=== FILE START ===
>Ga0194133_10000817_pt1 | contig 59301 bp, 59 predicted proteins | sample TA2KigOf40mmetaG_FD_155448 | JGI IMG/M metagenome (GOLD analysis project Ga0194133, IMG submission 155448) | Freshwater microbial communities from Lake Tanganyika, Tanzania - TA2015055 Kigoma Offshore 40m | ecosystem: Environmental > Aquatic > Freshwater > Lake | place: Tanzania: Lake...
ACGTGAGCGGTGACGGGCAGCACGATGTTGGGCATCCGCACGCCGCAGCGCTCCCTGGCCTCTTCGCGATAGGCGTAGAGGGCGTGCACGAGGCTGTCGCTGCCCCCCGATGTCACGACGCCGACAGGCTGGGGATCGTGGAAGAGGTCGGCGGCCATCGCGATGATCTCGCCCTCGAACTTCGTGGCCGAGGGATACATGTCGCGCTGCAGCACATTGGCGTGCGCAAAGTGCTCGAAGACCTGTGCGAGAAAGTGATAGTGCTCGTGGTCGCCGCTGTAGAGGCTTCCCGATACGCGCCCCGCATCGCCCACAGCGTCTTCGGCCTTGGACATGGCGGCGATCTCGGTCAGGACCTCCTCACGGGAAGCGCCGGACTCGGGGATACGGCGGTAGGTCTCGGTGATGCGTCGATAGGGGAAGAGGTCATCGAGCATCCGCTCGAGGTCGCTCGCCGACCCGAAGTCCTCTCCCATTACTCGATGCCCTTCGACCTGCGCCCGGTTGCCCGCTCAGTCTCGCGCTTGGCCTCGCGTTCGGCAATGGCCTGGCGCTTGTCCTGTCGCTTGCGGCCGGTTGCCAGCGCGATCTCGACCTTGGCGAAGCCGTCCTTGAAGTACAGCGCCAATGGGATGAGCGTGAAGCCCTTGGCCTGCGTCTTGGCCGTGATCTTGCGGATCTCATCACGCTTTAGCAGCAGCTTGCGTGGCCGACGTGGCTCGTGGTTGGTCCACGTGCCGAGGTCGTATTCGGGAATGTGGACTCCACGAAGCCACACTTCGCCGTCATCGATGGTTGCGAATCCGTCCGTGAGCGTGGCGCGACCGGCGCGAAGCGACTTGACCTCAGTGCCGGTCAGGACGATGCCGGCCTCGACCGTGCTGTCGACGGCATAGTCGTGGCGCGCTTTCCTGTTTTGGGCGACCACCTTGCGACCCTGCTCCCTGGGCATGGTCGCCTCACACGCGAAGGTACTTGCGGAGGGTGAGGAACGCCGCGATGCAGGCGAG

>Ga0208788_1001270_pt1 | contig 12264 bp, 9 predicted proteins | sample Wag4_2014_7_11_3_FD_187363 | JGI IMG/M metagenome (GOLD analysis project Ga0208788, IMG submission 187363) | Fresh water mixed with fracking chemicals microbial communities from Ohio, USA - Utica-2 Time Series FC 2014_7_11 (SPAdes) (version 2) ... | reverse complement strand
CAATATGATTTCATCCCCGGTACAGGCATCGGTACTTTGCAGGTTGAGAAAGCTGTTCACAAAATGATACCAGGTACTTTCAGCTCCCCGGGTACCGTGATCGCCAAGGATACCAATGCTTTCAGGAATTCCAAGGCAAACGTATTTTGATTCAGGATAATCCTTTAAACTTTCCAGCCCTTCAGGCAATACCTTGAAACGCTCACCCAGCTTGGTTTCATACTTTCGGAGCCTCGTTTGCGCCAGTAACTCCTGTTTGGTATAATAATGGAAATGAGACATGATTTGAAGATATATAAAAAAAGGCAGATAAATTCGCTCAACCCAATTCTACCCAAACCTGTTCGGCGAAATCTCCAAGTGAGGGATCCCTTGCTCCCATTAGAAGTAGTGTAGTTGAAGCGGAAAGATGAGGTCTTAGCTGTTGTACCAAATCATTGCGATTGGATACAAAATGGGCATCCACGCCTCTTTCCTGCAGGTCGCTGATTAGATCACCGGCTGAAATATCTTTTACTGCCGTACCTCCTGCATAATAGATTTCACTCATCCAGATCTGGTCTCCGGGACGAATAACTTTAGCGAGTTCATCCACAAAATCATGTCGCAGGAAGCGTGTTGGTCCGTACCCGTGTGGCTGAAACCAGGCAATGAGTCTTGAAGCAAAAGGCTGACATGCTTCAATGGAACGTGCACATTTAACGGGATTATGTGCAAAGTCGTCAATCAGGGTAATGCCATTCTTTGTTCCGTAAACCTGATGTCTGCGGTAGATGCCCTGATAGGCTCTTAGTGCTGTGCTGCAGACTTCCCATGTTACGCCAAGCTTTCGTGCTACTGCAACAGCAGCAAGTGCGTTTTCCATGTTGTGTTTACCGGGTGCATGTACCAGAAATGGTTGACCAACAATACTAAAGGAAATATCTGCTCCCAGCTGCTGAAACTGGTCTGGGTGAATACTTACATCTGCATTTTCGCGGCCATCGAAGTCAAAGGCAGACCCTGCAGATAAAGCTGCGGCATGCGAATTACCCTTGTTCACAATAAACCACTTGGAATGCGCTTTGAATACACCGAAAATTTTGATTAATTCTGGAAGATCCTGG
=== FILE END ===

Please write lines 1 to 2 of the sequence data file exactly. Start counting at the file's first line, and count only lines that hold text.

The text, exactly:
>Ga0194133_10000817_pt1 | contig 59301 bp, 59 predicted proteins | sample TA2KigOf40mmetaG_FD_155448 | JGI IMG/M metagenome (GOLD analysis project Ga0194133, IMG submission 155448) | Freshwater microbial communities from Lake Tanganyika, Tanzania - TA2015055 Kigoma Offshore 40m | ecosystem: Environmental > Aquatic > Freshwater > Lake | place: Tanzania: Lake...
ACGTGAGCGGTGACGGGCAGCACGATGTTGGGCATCCGCACGCCGCAGCGCTCCCTGGCCTCTTCGCGATAGGCGTAGAGGGCGTGCACGAGGCTGTCGCTGCCCCCCGATGTCACGACGCCGACAGGCTGGGGATCGTGGAAGAGGTCGGCGGCCATCGCGATGATCTCGCCCTCGAACTTCGTGGCCGAGGGATACATGTCGCGCTGCAGCACATTGGCGTGCGCAAAGTGCTCGAAGACCTGTGCGAGAAAGTGATAGTGCTCGTGGTCGCCGCTGTAGAGGCTTCCCGATACGCGCCCCGCATCGCCCACAGCGTCTTCGGCCTTGGACATGGCGGCGATCTCGGTCAGGACCTCCTCACGGGAAGCGCCGGACTCGGGGATACGGCGGTAGGTCTCGGTGATGCGTCGATAGGGGAAGAGGTCATCGAGCATCCGCTCGAGGTCGCTCGCCGACCCGAAGTCCTCTCCCATTACTCGATGCCCTTCGACCTGCGCCCGGTTGCCCGCTCAGTCTCGCGCTTGGCCTCGCGTTCGGCAATGGCCTGGCGCTTGTCCTGTCGCTTGCGGCCGGTTGCCAGCGCGATCTCGACCTTGGCGAAGCCGTCCTTGAAGTACAGCGCCAATGGGATGAGCGTGAAGCCCTTGGCCTGCGTCTTGGCCGTGATCTTGCGGATCTCATCACGCTTTAGCAGCAGCTTGCGTGGCCGACGTGGCTCGTGGTTGGTCCACGTGCCGAGGTCGTATTCGGGAATGTGGACTCCACGAAGCCACACTTCGCCGTCATCGATGGTTGCGAATCCGTCCGTGAGCGTGGCGCGACCGGCGCGAAGCGACTTGACCTCAGTGCCGGTCAGGACGATGCCGGCCTCGACCGTGCTGTCGACGGCATAGTCGTGGCGCGCTTTCCTGTTTTGGGCGACCACCTTGCGACCCTGCTCCCTGGGCATGGTCGCCTCACACGCGAAGGTACTTGCGGAGGGTGAGGAACGCCGCGATGCAGGCGAG